European Ecodesign Regulation Definitively Adopted

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The European Ecodesign for Sustainable Products Regulation (ESPR) was adopted by the European Parliament on April 23, 2024 and by the Council on May 27, 2024. This regulation establishes a general framework.
France Environment
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The European Ecodesign for Sustainable Products Regulation (ESPR) was adopted by the European Parliament on April 23, 2024 and by the Council on May 27, 20241. This regulation establishes a general framework for the introduction of environmental sustainability standards for most products placed on the European market.

It replaces the existing Ecodesign Directive and extends its scope beyond energy products to all types of products placed on the EU market.


No product goes through its life cycle without environmental impacts (use of non-renewable resources, energy consumption, air emissions, etc.). Ecodesign involves taking these impacts into account right from the product design stage.

The current Ecodesign Directive 2009/125/EC has established energy efficiency requirements for 31 energy-related product groups, i.e. those having an impact on energy consumption during use (notably through the famous energy labelling on household appliances). In March 2022, the European Commission proposed to replace it with a regulation of broader scope, with the dual objective of extending the ecodesign obligation to other products and enabling the European Commission to issue delegated acts to set the most appropriate binding requirements for each product family.

Which products

The ESPR extends the scope of ecodesign beyond energy products, which involves integrating environmental protection into the design of goods or services. As such, it covers all types of products, with a few exceptions (including vehicles).

Requirements such as labeling and the digital passport will also apply to distance selling.

New requirements

The ESPR introduces new requirements such as durability, reliability, reusability, upgradability, repairability, the possibility of maintenance and refurbishment, the presence of substances of concern, energy and resource efficiency, recycled content, remanufacturing, recycling, carbon and environmental footprint.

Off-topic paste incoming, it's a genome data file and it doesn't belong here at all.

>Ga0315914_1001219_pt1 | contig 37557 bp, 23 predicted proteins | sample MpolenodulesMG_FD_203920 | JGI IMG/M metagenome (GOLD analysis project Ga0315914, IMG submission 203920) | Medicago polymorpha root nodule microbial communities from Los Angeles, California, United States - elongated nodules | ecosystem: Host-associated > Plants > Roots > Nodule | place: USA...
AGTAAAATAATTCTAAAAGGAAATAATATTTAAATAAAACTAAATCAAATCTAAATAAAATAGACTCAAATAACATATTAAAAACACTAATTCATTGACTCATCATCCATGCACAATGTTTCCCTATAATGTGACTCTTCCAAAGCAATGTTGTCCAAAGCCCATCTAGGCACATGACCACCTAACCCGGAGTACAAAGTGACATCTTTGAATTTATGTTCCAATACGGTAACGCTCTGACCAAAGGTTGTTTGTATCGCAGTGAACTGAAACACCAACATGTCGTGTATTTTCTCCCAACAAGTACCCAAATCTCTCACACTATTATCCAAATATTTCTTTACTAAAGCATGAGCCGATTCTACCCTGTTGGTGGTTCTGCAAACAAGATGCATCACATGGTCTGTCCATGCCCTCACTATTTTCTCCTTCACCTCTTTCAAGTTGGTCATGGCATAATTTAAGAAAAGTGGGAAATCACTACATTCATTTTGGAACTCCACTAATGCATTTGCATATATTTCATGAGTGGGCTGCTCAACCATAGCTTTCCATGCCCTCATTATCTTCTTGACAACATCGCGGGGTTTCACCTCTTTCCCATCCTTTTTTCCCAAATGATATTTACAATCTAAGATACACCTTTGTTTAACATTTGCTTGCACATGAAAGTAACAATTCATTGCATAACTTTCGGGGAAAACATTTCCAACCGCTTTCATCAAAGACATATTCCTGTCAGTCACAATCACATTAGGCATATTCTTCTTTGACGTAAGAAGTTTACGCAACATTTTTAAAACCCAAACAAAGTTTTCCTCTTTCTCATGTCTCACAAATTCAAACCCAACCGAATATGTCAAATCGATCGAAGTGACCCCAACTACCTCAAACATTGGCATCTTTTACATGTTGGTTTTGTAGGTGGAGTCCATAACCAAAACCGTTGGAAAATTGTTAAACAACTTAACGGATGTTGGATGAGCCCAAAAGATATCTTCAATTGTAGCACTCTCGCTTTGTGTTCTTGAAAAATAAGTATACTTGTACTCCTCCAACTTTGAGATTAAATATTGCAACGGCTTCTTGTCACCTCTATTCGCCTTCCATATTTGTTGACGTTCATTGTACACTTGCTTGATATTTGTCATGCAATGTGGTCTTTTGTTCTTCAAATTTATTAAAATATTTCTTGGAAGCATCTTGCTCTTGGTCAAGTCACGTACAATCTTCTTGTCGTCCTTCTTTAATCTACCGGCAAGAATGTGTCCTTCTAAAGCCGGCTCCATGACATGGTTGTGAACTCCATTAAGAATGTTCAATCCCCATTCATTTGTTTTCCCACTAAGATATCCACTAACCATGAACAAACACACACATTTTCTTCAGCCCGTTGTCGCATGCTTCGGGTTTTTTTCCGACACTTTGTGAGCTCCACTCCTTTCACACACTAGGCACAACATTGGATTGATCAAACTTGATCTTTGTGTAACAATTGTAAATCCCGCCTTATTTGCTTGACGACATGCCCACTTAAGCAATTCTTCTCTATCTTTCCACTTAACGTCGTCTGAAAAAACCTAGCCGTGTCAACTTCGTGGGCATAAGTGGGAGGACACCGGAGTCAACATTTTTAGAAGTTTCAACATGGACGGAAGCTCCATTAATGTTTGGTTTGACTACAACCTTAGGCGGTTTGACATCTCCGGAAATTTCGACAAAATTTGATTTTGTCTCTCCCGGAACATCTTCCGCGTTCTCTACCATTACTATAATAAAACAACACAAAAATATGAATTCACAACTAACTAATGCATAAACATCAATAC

It also sets out information requirements, including a digital product passport. Depending on the product category, products can only be placed on the market or put into service if a Digital Product Passeport (DDP) is available. The purpose of this passport is to electronically record, process and share product information between companies in the supply chain, authorities, and consumers. The first products concerned will be electronics and textiles.

Public procurement

Public procurement accounts for an estimated 14% of the European Union's GDP. The ESPR therefore provides a more rigorous framework for information and procedures for public procurement, by setting minimum mandatory requirements for green public procurement.

Prohibition of destruction

The ESPR introduces a direct ban on the destruction of unsold textiles and footwear (with an exception/exemption for micro, small and medium-sized businesses), and empowers the European Commission to introduce similar bans for other products in the future.

Economic operators who destroy products will also have a transparency obligation, and will have to disclose the number and weight of unsold products discarded each year, the reasons for the discarding, etc.

Next steps

Following the Council's approval on May 27, 2024, the ESPR has been adopted. After being signed by the President of the European Parliament and the President of the Council, it will be published in the Official Journal of the European Union and will enter into force on the twentieth day following that of its publication. It will apply 24 months after entry into force.


1See the Council's Press Release: . For more information, see the European Parliament page on the ESPR: 

To read in French, please click here.

The content of this article is intended to provide a general guide to the subject matter. Specialist advice should be sought about your specific circumstances.

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